21 May 2015, Abuja – The controversial oil lifting deal between the Nigerian Petroleum Development Company, a subsidiary of the Nigerian National Petroleum Corporation, NNPC, and Atlantic Energy Drilling Concept Nigeria Limited has continued to spike concern over possible revenue loss of about $2.1 billion (N400 billion) to government.
The deal was sealed in 2010, the same year the company (Atlantic Energy) was officially registered in Nigeria. Under the agreement, AEDC would provide funding and technical services to NPDC for the development of both the oil and gas reserves in its licenses without transferring ownership of any interest on the company.
Documents available indicates that the deal involved OMLs 26, 30, 34 and 42, where Atlantic Energy will assist NPDC to fund its entire capital expenditure obligation, amounting to 55 per cent and receive a tiered share of production above the baseline amount, depending on how well the two companies are able to increase production and develop the assets.
But since 2011, a year after the agreement was reached; the Atlantic Energy began to default in funding which accumulated to $2.1billion in four years.
Sources at NNPC told Daily Trust that all efforts to terminate the agreement and recover the missing money for government proved abortive as some top officials are backing the deal.
The sources said in February 2014 government forced NPDC to renew the deal despite recommendation to the contrary.
One of the owners of Atlantic Energy, Mr. Omokore Jide, is said to be one of President Goodluck Jonathan’s and Minister of Petroleum Resources’ Diezani Alison-Madueke’s closest business associate.
Kogi-born Jide has featured prominently in the recent fuel subsidy scandal that rocked the Nigerian economy.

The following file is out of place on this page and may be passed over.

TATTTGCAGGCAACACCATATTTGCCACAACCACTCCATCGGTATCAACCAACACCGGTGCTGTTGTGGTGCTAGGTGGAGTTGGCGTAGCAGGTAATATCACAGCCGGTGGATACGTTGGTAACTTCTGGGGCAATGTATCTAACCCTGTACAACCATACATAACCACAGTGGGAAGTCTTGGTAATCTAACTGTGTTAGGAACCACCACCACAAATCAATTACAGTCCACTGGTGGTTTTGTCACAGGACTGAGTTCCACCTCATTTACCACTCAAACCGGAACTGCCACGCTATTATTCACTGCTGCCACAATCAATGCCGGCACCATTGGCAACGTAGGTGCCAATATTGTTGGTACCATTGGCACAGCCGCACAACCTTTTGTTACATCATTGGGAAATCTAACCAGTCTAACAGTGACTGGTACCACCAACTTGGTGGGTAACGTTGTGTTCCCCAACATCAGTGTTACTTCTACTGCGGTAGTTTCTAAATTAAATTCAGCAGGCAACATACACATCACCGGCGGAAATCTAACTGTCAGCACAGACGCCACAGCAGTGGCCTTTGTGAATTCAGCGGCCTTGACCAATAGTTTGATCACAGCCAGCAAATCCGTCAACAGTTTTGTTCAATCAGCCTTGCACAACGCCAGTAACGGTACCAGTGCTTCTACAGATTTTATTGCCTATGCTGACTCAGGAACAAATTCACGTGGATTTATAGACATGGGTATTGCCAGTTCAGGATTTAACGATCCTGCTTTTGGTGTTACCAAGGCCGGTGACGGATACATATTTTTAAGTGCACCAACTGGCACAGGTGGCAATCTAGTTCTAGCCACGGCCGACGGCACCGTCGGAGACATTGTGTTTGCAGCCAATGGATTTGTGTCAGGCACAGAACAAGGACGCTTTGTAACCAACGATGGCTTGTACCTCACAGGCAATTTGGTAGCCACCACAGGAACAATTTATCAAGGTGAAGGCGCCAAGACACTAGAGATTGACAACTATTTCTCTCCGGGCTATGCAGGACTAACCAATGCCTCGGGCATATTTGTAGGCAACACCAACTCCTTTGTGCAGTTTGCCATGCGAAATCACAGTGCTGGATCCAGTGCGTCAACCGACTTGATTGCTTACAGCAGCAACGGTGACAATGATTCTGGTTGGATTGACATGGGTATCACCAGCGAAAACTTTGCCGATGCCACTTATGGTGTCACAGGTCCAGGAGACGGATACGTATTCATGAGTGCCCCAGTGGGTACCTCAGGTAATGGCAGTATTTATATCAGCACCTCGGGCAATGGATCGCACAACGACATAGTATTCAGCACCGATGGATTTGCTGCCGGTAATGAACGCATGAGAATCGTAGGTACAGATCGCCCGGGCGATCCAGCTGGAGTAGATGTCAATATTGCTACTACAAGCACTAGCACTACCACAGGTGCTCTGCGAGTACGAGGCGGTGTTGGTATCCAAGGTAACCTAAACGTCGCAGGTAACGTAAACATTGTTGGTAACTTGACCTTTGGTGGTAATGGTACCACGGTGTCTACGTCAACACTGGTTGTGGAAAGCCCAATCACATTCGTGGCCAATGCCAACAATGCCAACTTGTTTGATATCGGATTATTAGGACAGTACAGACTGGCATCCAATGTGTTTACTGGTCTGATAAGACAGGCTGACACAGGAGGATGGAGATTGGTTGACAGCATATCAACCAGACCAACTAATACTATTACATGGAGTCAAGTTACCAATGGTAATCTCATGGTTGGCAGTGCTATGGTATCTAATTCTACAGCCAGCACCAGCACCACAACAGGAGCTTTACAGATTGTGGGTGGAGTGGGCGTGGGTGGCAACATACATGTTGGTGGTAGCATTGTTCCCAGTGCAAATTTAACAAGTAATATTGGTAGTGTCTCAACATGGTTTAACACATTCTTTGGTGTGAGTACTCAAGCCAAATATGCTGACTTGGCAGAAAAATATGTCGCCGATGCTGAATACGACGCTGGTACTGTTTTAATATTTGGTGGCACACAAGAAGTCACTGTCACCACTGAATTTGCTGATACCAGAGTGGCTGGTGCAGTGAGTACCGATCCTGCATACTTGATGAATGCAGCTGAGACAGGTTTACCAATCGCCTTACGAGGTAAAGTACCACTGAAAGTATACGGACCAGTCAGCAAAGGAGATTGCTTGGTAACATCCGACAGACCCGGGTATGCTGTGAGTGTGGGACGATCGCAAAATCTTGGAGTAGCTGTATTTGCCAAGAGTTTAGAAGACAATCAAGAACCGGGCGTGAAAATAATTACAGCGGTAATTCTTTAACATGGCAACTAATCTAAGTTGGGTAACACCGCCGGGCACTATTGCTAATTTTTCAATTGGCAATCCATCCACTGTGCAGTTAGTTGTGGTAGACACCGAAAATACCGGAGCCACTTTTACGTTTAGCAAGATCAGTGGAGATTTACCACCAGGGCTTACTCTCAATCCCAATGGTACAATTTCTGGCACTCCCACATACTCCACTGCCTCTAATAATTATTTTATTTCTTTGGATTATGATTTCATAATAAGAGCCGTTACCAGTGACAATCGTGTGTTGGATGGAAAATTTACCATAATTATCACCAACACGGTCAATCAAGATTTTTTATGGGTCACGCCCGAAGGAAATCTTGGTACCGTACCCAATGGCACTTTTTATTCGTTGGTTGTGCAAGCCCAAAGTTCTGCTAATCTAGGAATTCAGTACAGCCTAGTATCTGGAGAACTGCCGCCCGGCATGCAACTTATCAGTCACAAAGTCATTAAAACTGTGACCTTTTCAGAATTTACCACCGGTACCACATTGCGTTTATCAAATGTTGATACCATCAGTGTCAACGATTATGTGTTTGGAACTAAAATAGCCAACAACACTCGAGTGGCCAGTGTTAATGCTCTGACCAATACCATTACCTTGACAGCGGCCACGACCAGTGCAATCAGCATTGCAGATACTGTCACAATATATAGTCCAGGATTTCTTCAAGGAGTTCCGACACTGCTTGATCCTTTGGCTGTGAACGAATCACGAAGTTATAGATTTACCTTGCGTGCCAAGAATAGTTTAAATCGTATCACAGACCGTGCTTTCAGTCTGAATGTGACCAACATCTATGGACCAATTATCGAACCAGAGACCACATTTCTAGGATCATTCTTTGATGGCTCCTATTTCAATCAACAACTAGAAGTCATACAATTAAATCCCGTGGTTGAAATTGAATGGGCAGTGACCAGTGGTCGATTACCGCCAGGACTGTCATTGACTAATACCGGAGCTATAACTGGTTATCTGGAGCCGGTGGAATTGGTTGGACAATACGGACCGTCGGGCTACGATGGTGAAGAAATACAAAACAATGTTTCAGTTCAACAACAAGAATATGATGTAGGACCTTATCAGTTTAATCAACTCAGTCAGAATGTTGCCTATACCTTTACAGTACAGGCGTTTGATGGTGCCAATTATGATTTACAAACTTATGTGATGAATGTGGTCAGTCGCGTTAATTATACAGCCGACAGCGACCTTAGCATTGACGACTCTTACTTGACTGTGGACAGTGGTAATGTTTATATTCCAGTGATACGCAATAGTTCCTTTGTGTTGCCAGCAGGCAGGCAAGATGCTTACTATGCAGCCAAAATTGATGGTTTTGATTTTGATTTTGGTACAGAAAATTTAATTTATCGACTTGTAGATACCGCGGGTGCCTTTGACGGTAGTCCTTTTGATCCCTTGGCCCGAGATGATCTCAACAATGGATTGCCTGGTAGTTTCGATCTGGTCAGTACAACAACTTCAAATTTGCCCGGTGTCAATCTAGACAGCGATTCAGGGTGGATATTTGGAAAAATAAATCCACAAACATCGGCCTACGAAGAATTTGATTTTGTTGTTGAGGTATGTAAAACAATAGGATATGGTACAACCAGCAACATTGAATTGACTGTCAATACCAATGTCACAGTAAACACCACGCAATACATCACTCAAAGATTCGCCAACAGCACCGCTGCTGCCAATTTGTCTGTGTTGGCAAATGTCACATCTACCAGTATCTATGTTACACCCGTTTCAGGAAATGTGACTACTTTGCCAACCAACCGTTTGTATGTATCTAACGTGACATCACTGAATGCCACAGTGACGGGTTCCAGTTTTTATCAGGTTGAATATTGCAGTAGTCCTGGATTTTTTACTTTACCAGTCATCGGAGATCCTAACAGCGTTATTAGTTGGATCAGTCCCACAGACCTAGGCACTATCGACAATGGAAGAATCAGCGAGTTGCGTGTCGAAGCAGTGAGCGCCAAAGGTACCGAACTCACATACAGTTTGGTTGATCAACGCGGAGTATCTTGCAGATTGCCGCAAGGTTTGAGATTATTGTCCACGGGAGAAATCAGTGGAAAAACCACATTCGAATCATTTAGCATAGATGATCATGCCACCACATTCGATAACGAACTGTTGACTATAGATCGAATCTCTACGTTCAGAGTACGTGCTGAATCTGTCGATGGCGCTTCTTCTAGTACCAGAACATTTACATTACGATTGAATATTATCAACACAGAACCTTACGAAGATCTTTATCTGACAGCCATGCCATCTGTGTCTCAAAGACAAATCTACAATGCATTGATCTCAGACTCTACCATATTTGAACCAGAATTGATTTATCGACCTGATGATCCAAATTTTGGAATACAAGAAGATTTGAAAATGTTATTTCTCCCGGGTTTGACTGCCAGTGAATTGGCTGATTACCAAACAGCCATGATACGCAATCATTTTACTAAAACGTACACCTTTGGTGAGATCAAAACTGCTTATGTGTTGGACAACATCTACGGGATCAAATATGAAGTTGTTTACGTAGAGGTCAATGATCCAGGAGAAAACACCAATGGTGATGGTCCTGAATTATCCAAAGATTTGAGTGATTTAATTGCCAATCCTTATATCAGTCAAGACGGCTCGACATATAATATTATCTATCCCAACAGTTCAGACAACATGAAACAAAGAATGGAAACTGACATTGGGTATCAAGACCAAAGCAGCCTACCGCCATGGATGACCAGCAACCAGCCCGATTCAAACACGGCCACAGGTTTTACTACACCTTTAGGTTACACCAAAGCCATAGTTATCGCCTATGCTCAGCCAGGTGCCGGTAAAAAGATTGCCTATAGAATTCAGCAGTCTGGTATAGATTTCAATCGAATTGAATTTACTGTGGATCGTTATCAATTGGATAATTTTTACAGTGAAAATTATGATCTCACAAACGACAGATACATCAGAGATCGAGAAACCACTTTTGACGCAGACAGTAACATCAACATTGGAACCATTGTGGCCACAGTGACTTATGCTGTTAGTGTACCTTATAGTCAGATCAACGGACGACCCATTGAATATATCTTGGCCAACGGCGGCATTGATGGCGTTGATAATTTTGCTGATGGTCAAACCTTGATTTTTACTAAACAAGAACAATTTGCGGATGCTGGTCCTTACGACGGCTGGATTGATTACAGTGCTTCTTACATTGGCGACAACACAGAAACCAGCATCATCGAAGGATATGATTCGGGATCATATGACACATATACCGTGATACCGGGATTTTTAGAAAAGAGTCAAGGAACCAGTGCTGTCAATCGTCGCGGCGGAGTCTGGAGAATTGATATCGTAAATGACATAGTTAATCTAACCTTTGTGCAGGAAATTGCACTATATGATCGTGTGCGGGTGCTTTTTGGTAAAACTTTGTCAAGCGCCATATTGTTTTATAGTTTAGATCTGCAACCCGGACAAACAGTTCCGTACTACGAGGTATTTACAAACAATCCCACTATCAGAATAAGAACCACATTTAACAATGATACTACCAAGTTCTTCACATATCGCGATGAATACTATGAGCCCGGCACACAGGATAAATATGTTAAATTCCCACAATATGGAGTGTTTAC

The document revealed that even the entry agreement fee of about $0.46 billion (N98 billion) was not paid by the company for the four OMLs.
With the renewal of the agreement, Daily Trust learnt that the company is currently operating 8 OMLs that is estimated to generate one billion dollars annually.
AEDC also failed to provide about $11,200,000 (N2.2 billion) training fee for the staff of the NPDC within the last four years. “This breach alone is enough ground to terminate the agreement,” the source said.
Currently the NPDC staff are on strike to protest such agreements that have held the company to ransom.
A statement recently jointly signed by spokesman of the Petroleum and Natural Gas Senior Staff Association of Nigeria (PENGASSAN), NPDC branch, Mr Ekori G. and that of the National Union Petroleum and Natural Gas Workers (NUPENG) Mr Ogbomo P. explained that the NPDC/AEDC deal was done in bad faith.
According to the union leaders: “They were concocted, not because NPDC could not generate enough funds to meet its financial obligations, but because certain interests in higher places wanted it as a means to drain our resources.
“It is in record that since the SAA was signed, AEDC has committed only $300million to the agreement, leaving huge debt of $2.1billion.” the unions said.
Mr Dauda Garuba, Nigeria Programme Coordinator for Natural Resource Governance said the arrangement is taking us back to the core issue the former CBN governor, Sanusi Lamido Sanusi raised in his letter to Mr President. Unfortunately, the country keeps focusing on the issue of missing $20 billion only and not at such as this one which he also raised in the same letter.
Also commenting, Professor Charles O. Ofoegbu an oil and gas expert and former NNPC staff wondered why the delay in terminating such agreement by government despite four years defaults.
When contacted officials of both NPDC and NNPC refused to comment on the issues. The NNPC spokesman, Mr Ohi Alegbe said when contacted, said “I am sorry. I am unable to respond to your inquiries.”
The AEDC after two emails, responded that: “We will provide a response by close of business Thursday (tomorrow).”
Reacting on behalf of the AEDC, Dayo Okusami said they are not in default regarding payments.
He said: “We had a dispute with NPDC regarding the interpretation of the SAA and withheld payments of cash calls until the settlement of the agreement.
“On NPDC’s part they suspended lifting, so we are not lifting crude oil while the dispute has lasted.
“We have however settled the dispute and payments will resume after which lifting will resume as provided for under the SAA.”
On the total indebtedness, he said: “we are not indebted to NPDC to the tune of $2.1 Billion.”
“And that the training amount is $350,000/year per SAA, so the amount you’ve stated is incorrect.
*Hamisu Muhammad – Daily Trust